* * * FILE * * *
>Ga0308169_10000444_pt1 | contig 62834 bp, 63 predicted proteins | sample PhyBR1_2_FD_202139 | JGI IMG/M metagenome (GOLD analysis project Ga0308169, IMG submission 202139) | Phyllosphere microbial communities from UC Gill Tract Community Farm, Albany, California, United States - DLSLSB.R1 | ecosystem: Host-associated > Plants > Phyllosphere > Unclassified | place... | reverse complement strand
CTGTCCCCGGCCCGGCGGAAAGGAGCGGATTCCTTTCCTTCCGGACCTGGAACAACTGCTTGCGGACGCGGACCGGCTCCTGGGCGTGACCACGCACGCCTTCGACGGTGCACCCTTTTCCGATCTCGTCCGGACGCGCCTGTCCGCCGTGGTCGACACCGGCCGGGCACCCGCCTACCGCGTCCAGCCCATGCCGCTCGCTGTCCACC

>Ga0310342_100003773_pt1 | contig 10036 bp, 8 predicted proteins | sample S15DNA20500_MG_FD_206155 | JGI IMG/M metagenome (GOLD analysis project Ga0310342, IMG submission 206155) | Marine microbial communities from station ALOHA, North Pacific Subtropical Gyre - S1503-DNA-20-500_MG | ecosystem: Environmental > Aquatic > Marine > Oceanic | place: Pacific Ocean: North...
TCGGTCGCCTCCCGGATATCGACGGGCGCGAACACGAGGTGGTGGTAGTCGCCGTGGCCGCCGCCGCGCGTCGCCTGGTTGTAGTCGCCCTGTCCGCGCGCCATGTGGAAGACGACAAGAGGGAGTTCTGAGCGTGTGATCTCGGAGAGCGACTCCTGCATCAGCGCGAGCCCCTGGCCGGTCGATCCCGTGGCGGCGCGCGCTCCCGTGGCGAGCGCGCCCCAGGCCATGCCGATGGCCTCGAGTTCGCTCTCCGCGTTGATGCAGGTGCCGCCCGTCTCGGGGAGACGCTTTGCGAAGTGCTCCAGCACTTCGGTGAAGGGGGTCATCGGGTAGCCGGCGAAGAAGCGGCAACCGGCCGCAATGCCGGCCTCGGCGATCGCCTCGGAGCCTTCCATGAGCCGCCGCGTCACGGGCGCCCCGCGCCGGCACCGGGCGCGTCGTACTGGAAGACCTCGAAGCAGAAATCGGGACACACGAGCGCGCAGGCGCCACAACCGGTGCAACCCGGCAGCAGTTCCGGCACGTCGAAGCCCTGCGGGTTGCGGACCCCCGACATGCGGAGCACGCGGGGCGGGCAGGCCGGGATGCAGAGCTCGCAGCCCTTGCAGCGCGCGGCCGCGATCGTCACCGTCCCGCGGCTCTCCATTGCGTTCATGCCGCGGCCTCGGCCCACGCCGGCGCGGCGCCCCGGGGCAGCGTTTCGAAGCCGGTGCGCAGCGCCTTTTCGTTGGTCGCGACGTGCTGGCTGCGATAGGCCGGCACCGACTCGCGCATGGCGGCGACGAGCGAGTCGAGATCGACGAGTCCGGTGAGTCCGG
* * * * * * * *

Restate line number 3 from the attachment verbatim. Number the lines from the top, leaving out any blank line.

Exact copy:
>Ga0310342_100003773_pt1 | contig 10036 bp, 8 predicted proteins | sample S15DNA20500_MG_FD_206155 | JGI IMG/M metagenome (GOLD analysis project Ga0310342, IMG submission 206155) | Marine microbial communities from station ALOHA, North Pacific Subtropical Gyre - S1503-DNA-20-500_MG | ecosystem: Environmental > Aquatic > Marine > Oceanic | place: Pacific Ocean: North...